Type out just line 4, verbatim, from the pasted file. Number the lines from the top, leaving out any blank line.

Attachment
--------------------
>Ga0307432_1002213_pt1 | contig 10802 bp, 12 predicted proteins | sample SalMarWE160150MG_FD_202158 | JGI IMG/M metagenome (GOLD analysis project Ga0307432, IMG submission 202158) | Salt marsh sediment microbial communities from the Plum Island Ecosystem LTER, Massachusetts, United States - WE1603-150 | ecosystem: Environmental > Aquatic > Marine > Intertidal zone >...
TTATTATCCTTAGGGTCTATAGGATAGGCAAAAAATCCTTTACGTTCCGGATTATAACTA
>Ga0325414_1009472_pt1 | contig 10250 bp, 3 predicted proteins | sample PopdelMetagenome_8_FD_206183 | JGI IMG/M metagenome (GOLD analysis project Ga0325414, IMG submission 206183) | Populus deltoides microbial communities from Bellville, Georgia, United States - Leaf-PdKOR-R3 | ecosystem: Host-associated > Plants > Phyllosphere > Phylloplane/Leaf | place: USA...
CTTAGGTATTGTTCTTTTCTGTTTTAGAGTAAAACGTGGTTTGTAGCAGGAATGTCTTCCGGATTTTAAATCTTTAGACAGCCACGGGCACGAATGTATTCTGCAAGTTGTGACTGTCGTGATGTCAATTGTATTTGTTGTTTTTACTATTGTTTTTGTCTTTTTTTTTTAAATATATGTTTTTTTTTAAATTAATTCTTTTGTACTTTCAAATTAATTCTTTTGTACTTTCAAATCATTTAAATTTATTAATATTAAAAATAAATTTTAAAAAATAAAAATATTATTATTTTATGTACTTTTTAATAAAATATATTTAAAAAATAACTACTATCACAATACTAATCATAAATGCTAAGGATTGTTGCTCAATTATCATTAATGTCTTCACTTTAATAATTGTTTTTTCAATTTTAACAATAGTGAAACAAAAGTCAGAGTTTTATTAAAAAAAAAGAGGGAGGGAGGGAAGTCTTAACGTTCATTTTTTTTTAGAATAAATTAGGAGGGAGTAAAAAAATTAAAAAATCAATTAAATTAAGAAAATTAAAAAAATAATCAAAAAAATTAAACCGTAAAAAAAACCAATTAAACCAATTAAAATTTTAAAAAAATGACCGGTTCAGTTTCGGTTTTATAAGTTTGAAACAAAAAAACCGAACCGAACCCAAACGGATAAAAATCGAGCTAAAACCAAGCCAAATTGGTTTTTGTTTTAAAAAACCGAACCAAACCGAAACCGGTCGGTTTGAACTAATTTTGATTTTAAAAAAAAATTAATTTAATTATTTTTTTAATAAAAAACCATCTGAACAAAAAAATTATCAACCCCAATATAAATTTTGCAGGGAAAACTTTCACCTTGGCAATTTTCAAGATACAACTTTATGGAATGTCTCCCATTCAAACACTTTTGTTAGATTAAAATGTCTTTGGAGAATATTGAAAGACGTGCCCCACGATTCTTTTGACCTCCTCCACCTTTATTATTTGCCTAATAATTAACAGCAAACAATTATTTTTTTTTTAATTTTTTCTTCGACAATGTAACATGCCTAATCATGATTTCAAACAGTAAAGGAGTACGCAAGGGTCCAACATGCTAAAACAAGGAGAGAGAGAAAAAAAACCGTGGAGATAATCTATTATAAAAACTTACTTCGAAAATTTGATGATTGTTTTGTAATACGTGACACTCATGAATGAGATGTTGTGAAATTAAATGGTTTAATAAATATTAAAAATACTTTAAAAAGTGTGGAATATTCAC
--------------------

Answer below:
CTTAGGTATTGTTCTTTTCTGTTTTAGAGTAAAACGTGGTTTGTAGCAGGAATGTCTTCCGGATTTTAAATCTTTAGACAGCCACGGGCACGAATGTATTCTGCAAGTTGTGACTGTCGTGATGTCAATTGTATTTGTTGTTTTTACTATTGTTTTTGTCTTTTTTTTTTAAATATATGTTTTTTTTTAAATTAATTCTTTTGTACTTTCAAATTAATTCTTTTGTACTTTCAAATCATTTAAATTTATTAATATTAAAAATAAATTTTAAAAAATAAAAATATTATTATTTTATGTACTTTTTAATAAAATATATTTAAAAAATAACTACTATCACAATACTAATCATAAATGCTAAGGATTGTTGCTCAATTATCATTAATGTCTTCACTTTAATAATTGTTTTTTCAATTTTAACAATAGTGAAACAAAAGTCAGAGTTTTATTAAAAAAAAAGAGGGAGGGAGGGAAGTCTTAACGTTCATTTTTTTTTAGAATAAATTAGGAGGGAGTAAAAAAATTAAAAAATCAATTAAATTAAGAAAATTAAAAAAATAATCAAAAAAATTAAACCGTAAAAAAAACCAATTAAACCAATTAAAATTTTAAAAAAATGACCGGTTCAGTTTCGGTTTTATAAGTTTGAAACAAAAAAACCGAACCGAACCCAAACGGATAAAAATCGAGCTAAAACCAAGCCAAATTGGTTTTTGTTTTAAAAAACCGAACCAAACCGAAACCGGTCGGTTTGAACTAATTTTGATTTTAAAAAAAAATTAATTTAATTATTTTTTTAATAAAAAACCATCTGAACAAAAAAATTATCAACCCCAATATAAATTTTGCAGGGAAAACTTTCACCTTGGCAATTTTCAAGATACAACTTTATGGAATGTCTCCCATTCAAACACTTTTGTTAGATTAAAATGTCTTTGGAGAATATTGAAAGACGTGCCCCACGATTCTTTTGACCTCCTCCACCTTTATTATTTGCCTAATAATTAACAGCAAACAATTATTTTTTTTTTAATTTTTTCTTCGACAATGTAACATGCCTAATCATGATTTCAAACAGTAAAGGAGTACGCAAGGGTCCAACATGCTAAAACAAGGAGAGAGAGAAAAAAAACCGTGGAGATAATCTATTATAAAAACTTACTTCGAAAATTTGATGATTGTTTTGTAATACGTGACACTCATGAATGAGATGTTGTGAAATTAAATGGTTTAATAAATATTAAAAATACTTTAAAAAGTGTGGAATATTCAC